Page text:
Photo: Owner of the fouth overall pick in 2013, Nashville has not made a pick in the first round since selecting Austin Watson 18th overall in 2010 (courtesy of Warren Wimmer/Icon SMI)
After missing out on the playoffs this season, the Nashville Predators are in a precarious situation heading into this weekend’s NHL Draft. General Manager David Poile and the Preds hold the fourth overall pick and with a number of options for picks. Last year the Predators appeared to be a team that could contend for a cup title, but heading into next season, the Predators look like a team in a mini-rebuild. The Preds have only had one general manager in the history of their franchise, and the club is putting their faith in Poile to make the right choice with the highest pick since the franchise's first draft in 1998.
Photo: Swedish forward Filip Forsberg made his NHL debut with Nashville late in 2012-13, less than two weeks after he was acquired from the Washington Capitals (courtesy of Danny Murphy/Icon SMI)
With the hockey season coming to a close, Hockey’s Future has begun awarding our “Prospect Awards” for each franchise. Each team has had its share of standouts, surprises – both good and bad, as well as players who find themselves excelling in a particular facet of the game. While the Nashville Predators do not find themselves in the playoffs this year, they have a crop of prospects that combine skill, speed, and physicality that promises to provide an exciting future for the club.
Photo: Detroit’s signing of Western Michigan defenseman Dan DeKeyser has improved the team’s breakout and transition game (courtesy of Steven King/Icon SMI)
Below is the middle section of the Hockey's Future Spring NHL Team Rankings, the staff's ranking of each NHL team's system based on the strength of the entire prospect pool. For reference, just the top five prospects are listed. To be eligible, a prospect must meet HF's prospect criteria. The ranking is done twice a year, with this edition being an update to the Fall ranking.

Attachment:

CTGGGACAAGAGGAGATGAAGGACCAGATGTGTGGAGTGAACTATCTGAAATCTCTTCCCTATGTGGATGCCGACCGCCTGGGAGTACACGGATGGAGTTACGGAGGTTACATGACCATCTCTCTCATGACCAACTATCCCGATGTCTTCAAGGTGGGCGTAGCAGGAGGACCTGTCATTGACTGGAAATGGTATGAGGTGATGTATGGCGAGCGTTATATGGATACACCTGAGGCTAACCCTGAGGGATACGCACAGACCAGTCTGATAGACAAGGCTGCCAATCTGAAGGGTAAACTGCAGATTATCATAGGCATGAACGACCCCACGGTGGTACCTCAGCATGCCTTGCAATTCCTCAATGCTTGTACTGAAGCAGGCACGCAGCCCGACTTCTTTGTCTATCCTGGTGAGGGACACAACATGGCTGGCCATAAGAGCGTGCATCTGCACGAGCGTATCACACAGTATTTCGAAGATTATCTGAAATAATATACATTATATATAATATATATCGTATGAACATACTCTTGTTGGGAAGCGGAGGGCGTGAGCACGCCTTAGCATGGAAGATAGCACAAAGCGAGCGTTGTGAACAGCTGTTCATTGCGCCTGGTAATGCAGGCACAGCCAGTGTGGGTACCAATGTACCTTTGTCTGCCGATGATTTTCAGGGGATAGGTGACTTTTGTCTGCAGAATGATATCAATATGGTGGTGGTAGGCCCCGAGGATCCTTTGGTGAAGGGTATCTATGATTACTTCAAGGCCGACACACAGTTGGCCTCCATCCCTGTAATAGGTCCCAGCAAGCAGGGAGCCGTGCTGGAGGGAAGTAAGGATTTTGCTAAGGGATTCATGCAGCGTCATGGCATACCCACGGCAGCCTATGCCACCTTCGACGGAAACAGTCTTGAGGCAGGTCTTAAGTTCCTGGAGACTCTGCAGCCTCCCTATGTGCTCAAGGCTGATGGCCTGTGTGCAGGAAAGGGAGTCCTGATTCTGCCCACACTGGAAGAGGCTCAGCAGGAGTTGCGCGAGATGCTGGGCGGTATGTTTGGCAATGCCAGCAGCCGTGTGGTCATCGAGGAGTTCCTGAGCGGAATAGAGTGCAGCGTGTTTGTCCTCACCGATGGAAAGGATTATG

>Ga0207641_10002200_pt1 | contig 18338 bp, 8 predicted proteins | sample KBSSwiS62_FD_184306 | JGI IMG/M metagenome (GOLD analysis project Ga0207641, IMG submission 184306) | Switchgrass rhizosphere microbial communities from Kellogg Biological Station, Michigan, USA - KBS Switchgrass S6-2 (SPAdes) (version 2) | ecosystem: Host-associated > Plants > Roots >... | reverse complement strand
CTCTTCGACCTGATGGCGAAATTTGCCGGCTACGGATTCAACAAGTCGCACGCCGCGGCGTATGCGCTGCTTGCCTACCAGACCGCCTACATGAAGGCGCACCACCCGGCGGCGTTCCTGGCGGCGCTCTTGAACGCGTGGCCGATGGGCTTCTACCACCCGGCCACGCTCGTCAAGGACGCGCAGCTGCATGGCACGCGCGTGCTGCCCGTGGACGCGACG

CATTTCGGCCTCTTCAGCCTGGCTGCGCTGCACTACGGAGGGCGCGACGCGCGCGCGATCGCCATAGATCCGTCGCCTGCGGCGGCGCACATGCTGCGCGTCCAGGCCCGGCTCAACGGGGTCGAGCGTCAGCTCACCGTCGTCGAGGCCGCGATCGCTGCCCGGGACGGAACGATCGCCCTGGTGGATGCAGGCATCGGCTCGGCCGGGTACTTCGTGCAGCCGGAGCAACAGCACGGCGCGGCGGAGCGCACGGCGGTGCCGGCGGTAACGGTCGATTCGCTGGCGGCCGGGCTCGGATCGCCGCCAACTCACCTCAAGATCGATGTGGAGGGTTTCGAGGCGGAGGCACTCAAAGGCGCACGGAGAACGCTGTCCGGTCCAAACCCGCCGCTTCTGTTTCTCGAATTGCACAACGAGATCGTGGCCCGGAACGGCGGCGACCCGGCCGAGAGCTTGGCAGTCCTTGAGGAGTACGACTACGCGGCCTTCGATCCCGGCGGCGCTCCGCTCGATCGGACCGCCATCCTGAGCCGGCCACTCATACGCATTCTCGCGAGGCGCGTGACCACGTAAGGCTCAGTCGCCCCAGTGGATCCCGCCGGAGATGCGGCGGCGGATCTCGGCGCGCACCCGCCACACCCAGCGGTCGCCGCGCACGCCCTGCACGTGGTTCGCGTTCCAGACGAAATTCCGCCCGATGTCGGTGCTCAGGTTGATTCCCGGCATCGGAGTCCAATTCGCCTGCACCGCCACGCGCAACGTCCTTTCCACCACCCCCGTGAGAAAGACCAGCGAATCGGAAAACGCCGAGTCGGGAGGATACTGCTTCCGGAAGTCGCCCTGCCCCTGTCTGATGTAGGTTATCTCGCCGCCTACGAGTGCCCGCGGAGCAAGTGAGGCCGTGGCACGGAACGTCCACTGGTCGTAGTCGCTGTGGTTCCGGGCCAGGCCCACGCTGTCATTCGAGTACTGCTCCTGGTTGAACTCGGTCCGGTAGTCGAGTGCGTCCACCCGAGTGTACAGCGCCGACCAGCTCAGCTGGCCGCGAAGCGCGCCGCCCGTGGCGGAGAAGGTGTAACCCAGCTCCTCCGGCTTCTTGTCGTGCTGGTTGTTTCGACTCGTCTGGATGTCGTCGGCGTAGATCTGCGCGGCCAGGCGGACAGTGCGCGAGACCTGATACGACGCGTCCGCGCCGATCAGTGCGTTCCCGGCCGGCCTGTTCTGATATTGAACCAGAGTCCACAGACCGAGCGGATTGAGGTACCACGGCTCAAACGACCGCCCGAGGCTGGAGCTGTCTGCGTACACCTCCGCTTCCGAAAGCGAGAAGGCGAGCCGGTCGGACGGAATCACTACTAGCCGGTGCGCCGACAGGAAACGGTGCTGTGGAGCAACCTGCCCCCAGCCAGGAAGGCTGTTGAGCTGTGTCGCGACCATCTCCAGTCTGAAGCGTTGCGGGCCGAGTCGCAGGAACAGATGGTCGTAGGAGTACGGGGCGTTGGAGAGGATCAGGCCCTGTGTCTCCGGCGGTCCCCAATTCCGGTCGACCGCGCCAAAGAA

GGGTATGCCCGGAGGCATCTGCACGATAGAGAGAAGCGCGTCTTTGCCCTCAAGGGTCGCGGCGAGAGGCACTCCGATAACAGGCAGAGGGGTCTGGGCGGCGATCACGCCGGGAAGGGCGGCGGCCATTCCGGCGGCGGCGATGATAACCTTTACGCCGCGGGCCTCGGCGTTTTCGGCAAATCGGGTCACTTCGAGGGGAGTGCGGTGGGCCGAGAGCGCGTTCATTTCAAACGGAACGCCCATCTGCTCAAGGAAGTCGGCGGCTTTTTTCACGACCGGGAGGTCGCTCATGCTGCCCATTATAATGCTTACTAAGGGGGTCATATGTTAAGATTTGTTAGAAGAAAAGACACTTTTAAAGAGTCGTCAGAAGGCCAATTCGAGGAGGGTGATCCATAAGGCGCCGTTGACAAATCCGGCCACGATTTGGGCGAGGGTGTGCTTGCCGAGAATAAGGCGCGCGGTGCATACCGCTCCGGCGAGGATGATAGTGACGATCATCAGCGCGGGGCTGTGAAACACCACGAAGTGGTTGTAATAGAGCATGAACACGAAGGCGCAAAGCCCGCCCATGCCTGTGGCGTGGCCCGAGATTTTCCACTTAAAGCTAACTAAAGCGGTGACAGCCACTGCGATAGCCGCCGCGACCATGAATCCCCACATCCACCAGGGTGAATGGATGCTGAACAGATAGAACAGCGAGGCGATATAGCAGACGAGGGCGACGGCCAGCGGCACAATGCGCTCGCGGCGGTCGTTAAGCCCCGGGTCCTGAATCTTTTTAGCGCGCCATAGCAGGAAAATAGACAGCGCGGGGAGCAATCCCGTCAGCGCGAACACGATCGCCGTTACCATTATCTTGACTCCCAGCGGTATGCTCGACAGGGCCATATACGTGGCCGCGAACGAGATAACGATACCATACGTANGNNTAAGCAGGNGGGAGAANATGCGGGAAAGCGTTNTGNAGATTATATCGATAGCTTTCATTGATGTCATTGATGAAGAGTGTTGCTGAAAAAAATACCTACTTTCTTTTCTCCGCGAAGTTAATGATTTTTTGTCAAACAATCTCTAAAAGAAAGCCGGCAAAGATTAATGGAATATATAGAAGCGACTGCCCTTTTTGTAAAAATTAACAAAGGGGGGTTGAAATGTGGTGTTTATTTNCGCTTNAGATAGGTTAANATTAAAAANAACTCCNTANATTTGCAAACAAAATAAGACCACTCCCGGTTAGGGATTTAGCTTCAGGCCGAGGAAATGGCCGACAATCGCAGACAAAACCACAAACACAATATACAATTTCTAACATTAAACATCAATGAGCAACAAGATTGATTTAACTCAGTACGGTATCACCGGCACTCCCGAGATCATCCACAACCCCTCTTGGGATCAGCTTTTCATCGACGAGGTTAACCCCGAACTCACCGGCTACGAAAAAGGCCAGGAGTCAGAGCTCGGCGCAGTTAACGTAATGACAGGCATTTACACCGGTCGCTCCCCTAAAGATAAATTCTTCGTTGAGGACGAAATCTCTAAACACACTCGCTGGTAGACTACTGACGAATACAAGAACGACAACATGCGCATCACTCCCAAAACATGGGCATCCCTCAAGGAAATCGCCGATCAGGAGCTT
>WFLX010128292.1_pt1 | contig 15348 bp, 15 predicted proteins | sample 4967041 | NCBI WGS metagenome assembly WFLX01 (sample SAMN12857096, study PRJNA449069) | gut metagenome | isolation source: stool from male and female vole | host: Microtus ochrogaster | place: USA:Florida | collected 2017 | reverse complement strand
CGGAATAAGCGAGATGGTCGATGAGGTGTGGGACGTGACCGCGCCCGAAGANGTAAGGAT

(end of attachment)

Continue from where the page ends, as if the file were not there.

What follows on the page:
Photo: Miikka Salomäki ranked fourth on Team Finland in points at the WJC before finishing his third pro season with Kärpät in the SM-liiga (courtesy of Bruce Bennett/Getty Images)
The Nashville Predators have a lot of youth in various European leagues as well as the NCAA right now. Out of their 13 prospects that play either overseas or in the NCAA, eight of them have been drafted in the past two entry drafts. The presence of players like Jimmy Vesey (Harvard, ECAC) and Pontus Åberg (Djurgårdens, Hockey Allsvenskan) suggests high offensive capability down the road for the Predators; however, true to Nashville tradition their prospects are predominately two-way players, and there are no better examples of this than Kärpät Oulu’s Miikka Salomäki and Minnesota Golden Gophers’ captain Zach Budish.
Photo: Defenseman Ryan Ellis is part of a young group of Nashville blueliners trying to help the team recover from the loss of Ryan Suter. (courtesy of Danny Murphy/Icon SMI)
The Nashville Predators have been one of the most consistent teams over the last five years in terms of style of play. Barry Trotz and David Poile always put a team on the ice that has a defense-first mentality, and the system that the Milwaukee Admirals employ develops players that fit this mold perfectly. Homegrown players like Jonathon Blum, Roman Josi, and Gabriel Bourque have successfully made the transition from prospect to full time NHL player, and there are other players, such as Ryan Ellis, that are looking to make that jump soon as well.